Let’s take just a second to observe these four types of healing action. It’s easiest to start seeing these by observing what men tend to do following a very strong loss. Here are some examples.

Practical Action

This is probably the most common path men use to tell their story. Some men might work, others might build a memorial or start a trust fund, still others might dedicate themselves to better parenting.

Think of the NFL when a player on a team dies. What do these men do naturally and without direction? They honor their fallen comrade with an insignia or patch on their uniform, and they dedicate their season to the lost friend. Their play is now connected to their loss and the future becomes a way to remember this friend and to tell a story. But all of this happens through action, not just sitting in a circle and talking.

Creative Action

Many people use creative action to tell their story. You can see this in men who use actions like painting, singing, sculpting, writing music, listening to music, and a host of other creative paths. How many symphonies have been written by men that were in honor of a loss?

Thinking Action

Some men write, like the man in our example. Some journal, some study grief, some dedicate their learning, some philosophize. Other’s contemplate the broader meaning of life and their experience in the face of loss or other emotional trauma.


This is simply telling the story internally, in our own heads, by ourselves. Some will do this before going to sleep, others while driving, and some others while taking a walk. It can happen any place.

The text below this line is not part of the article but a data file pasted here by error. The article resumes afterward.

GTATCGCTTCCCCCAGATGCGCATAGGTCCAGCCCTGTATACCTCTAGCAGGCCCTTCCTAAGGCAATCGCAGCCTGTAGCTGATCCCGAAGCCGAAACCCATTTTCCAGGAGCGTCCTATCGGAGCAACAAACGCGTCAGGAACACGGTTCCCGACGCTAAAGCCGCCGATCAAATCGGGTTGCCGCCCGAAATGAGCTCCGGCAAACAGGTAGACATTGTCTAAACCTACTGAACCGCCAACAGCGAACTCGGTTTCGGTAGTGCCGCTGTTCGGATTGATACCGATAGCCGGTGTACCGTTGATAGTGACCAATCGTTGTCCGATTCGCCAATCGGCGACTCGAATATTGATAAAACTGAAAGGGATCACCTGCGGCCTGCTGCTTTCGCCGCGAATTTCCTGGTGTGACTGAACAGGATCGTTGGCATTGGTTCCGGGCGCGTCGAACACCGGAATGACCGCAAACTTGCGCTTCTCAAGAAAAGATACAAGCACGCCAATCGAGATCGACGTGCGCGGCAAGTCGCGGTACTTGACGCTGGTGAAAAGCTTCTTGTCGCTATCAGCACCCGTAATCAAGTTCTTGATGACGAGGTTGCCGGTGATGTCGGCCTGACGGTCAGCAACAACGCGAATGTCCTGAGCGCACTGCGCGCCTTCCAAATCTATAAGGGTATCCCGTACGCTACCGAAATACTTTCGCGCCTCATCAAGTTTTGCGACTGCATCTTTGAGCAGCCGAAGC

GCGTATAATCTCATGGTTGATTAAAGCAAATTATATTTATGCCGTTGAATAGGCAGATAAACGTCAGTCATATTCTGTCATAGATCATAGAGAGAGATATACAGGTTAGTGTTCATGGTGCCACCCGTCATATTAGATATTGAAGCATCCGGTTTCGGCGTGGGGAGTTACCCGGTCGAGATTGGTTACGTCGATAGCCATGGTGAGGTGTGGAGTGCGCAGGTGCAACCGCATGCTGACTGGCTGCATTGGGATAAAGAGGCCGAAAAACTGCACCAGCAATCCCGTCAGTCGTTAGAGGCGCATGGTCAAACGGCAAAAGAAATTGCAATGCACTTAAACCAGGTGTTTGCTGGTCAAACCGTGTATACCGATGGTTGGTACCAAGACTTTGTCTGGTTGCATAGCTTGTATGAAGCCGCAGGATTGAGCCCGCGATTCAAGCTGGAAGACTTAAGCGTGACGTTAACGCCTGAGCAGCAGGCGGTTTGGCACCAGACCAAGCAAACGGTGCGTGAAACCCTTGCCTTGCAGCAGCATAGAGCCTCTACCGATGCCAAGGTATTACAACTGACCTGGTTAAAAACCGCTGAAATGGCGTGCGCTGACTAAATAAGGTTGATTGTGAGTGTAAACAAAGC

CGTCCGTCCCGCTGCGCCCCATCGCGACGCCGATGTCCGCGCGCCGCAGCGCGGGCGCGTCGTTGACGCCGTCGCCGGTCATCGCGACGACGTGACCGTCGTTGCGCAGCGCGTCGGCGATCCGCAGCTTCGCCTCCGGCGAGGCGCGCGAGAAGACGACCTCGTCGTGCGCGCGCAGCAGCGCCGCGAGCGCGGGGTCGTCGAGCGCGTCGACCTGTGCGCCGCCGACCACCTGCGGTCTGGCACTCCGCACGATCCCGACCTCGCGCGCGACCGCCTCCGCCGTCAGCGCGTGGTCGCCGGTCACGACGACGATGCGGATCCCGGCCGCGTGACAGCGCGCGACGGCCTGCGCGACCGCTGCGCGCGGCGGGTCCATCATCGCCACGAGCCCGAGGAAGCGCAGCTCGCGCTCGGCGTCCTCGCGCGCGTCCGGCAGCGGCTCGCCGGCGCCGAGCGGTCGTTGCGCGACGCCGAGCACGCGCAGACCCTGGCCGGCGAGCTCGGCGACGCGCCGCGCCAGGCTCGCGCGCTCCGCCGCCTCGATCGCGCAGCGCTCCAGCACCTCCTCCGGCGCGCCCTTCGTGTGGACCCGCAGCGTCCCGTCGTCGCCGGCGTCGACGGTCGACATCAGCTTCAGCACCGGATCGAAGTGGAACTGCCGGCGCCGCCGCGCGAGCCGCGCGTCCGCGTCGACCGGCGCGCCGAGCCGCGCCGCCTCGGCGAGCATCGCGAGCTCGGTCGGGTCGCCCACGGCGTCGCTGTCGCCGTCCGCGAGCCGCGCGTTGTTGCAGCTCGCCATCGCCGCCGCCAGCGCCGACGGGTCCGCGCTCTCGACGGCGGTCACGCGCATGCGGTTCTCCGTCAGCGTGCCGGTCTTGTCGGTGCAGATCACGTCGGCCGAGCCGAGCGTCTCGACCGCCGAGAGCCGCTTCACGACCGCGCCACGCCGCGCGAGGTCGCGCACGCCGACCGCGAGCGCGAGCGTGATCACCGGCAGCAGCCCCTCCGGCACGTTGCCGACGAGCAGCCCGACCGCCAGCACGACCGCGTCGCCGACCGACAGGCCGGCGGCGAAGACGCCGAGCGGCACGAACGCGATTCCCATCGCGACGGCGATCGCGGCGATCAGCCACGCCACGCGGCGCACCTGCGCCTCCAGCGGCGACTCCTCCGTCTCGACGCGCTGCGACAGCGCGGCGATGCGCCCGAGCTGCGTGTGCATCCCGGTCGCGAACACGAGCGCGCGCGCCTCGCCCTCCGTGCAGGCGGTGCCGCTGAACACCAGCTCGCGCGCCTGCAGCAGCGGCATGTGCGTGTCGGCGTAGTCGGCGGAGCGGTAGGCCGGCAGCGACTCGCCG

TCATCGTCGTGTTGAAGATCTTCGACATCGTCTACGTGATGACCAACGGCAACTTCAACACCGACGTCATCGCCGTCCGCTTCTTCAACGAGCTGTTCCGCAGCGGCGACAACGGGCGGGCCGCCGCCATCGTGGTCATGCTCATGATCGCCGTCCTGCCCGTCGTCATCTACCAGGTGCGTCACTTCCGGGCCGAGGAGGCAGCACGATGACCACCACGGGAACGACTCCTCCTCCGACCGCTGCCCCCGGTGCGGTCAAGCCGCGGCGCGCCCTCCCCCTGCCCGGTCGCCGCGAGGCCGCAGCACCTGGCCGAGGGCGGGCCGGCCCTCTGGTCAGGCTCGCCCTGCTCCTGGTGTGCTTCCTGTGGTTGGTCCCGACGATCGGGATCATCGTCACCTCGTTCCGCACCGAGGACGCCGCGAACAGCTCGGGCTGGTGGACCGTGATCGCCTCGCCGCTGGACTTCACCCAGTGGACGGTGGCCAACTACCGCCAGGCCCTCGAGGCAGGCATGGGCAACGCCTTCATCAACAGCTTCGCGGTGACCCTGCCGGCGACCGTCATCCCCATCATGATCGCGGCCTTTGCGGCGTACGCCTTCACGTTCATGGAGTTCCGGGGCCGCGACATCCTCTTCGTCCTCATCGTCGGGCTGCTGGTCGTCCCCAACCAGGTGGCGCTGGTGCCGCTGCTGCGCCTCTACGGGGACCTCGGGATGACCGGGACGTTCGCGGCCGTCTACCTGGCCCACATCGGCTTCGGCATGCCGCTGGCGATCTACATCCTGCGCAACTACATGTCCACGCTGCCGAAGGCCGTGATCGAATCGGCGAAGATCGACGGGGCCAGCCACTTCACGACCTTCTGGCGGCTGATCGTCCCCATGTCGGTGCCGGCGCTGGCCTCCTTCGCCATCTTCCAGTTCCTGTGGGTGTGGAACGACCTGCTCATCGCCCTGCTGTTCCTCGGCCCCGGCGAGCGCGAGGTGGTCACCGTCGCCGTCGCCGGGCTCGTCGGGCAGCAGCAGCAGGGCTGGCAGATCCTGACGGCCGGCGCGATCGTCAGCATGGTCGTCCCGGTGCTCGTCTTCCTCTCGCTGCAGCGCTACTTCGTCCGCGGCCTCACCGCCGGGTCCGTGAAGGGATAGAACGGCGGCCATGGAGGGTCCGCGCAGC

You won’t see it unless they tell you about it. They’re likely telling this story over and over again in their heads. Like the other three types of action, this one is basically invisible. You can’t see it or connect it to a story of what these men are dealing with unless you look closely.

It is this invisibility that kept me from seeing the way men used action in order to heal. Men are great at making their healing paths invisible. It’s likely you don’t know the first thing about how he does this. My next article will be on why men try to keep their healing invisible and the reasons they do this. When we can understand this basic idea, we’ll be in much better position to see more clearly the healing actions they’re taking.


To recap what we’ve discussed, remember:

1. Men feel safer in a shoulder-to-shoulder mode on the same team
2. Rather than interaction, men often use action or inaction to tell their story
3. Rather than the past, men use the future to tell their story
4. Honoring and rebuilding are the tools they use

Tom Golden, LCSW, has written three books on the way men heal and has co-authored a fourth. His newest book “Helping Mothers be Closer to Their Sons: Understanding the Unique World of Boys” offers the latest research about boys and their healing and how moms can use this to be closer to them. “The Way Men Heal” is Tom’s book that is specifically on male healing paths. Tom offers online consultations for women seeking to get closer to the men they love.

Tom Golden
Tom Golden